Does Shiitake Mushroom Grow In The Wild?
Shiitake mushrooms are delicious, and they are also very healthy. These mushrooms are a staple ingredient for many types of Asian food. However, they are less prevalent in North America compared to button mushrooms or portobello mushrooms.
If you haven’t tried them before, you might not know how to prepare them. You might even not know where to buy them.
In this post, we cover everything you need to know about Shiitake Mushrooms. Including what they look like, how to store and prepare them, their health benefits, and much more.
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So Does Shiitake Mushroom Grow In The Wild?
Wild Shiitake mushrooms in the wild year-round across much of Southeast Asia. They grow on decaying wood from Shii, oak, maple, beech, chestnut, poplar, mulberry, and a few other types of deciduous trees. Shiitake mushrooms were also farmed in China, beginning as early as 1200. Because Shiitake mushrooms are native to Asia, you will not find them growing wild in North America or Europe. Fortunately, they are one of the most widely grown mushrooms in the world, so it is not hard to find.
A food shop or supermarket in your town should have either fresh or dried Shiitake mushrooms. You may even want to try growing your own from a tree stump. Shiitake mushrooms are traditionally grown outside on logs. Holes are cut in the logs, and wooden sticks inoculated with Shiitake spawn are placed in them.
How to Identify a Shiitake Mushroom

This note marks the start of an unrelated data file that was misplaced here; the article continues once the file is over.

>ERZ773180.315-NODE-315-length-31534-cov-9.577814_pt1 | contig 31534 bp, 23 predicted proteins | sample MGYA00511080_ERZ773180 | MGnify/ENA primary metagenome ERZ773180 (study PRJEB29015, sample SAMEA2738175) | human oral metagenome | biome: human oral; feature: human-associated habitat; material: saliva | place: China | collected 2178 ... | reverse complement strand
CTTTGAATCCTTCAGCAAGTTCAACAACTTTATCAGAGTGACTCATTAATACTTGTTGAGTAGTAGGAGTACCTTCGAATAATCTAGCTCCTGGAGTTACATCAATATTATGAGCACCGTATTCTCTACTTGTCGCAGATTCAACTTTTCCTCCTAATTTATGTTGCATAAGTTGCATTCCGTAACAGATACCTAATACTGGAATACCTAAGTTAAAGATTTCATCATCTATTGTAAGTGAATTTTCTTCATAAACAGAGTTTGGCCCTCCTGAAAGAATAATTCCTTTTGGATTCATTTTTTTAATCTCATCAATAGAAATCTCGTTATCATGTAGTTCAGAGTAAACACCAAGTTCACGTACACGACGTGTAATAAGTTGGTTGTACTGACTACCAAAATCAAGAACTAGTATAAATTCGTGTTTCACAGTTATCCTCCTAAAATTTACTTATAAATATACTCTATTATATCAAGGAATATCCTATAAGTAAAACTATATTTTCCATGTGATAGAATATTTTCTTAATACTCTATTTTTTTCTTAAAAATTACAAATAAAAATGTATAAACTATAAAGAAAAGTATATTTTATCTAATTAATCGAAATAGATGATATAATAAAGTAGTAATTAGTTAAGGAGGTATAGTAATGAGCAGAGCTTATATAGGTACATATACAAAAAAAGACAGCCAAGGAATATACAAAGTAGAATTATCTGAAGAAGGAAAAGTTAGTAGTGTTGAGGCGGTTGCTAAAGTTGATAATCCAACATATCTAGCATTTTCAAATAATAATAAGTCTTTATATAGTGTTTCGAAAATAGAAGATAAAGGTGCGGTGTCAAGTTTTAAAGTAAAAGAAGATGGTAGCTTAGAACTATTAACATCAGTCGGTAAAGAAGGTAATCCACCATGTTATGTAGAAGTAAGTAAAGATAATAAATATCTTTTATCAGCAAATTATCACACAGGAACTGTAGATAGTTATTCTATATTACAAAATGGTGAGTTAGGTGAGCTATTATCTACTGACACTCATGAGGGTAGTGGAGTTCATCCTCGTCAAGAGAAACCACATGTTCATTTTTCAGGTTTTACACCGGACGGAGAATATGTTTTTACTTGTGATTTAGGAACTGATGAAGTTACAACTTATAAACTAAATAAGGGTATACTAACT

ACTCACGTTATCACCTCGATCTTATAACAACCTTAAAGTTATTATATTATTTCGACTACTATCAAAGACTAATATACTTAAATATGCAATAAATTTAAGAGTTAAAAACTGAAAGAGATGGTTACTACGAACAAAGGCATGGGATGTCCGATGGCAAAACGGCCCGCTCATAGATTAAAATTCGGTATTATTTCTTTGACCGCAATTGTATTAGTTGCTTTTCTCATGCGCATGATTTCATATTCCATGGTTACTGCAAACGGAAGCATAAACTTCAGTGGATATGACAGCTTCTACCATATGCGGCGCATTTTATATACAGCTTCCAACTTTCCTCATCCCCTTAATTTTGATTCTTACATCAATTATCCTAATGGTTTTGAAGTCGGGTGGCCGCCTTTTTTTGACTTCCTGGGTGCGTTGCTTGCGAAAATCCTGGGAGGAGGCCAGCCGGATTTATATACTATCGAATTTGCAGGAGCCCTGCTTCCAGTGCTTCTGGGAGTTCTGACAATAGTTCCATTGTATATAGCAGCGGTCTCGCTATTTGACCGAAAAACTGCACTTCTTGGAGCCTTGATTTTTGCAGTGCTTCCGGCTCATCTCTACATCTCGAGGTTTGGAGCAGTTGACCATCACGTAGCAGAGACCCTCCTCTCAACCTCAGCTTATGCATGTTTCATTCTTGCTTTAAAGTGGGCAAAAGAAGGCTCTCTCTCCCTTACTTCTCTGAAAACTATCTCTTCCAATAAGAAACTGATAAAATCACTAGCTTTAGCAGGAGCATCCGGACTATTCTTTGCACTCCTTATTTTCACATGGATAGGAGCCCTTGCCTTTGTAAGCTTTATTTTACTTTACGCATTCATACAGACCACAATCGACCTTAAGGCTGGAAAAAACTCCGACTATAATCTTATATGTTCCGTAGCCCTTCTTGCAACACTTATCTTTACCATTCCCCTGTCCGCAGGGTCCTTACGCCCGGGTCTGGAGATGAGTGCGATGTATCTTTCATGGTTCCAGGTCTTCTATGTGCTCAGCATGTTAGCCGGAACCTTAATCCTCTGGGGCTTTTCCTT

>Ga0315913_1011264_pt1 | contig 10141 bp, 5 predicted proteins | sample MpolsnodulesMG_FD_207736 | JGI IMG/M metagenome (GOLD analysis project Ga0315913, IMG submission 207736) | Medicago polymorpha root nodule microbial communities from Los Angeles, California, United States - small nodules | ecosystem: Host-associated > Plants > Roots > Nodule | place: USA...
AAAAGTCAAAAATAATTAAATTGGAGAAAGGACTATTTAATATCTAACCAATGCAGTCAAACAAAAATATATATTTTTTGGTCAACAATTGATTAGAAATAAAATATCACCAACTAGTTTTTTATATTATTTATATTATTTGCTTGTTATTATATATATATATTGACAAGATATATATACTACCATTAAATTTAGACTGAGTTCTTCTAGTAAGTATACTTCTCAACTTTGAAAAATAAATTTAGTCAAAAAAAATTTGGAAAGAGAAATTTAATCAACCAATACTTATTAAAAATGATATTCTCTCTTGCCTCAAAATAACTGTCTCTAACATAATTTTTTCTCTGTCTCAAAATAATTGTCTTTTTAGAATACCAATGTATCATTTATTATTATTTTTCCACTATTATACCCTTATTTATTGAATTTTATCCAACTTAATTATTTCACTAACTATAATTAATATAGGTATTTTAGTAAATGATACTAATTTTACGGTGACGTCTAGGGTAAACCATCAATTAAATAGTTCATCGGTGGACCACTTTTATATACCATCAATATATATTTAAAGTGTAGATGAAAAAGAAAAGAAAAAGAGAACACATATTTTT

Because the Shiitake mushrooms that you will be eating either came from commercial producers or were grown from a log you deliberately contaminated yourself, you are unlikely to come across mushrooms with a similar appearance. But, there is one that you should keep an eye out for.
Galerina marginata mushrooms can sometimes grow on the side of a wild log in forests throughout North America and Europe, and they have even been found in Australia.
These mushrooms are also called the lethal skullcaps or the funeral bells. As their name suggests, they are extremely toxic and must be avoided.
Their yellow-brown caps may look like Shiitake mushrooms in certain stages of their life. Although their caps are generally a more orange-brown color, while the caps of shiitake mushrooms are browner. Galerina mushrooms typically have a ring around their stem, however, this may disintegrate when the mushrooms are grown.
The most reliable way to tell the difference between Shiitake and Galerina mushrooms is by taking spore prints. Galerina mushrooms always give off rusty brown spore prints, while the shiitake spore prints are white. To obtain the spore print, cut a mushroom at the stem end and lay it, gills down, on a sheet of paper. Then cover with a bowl to keep it moist, and leave overnight.
The chances of shiitake logs with a similar appearance growing from the spores are extremely low. However, it is still worth some skepticism, and keep an eye out for other varieties of “small, brown mushrooms” that may grow out of logs as well.
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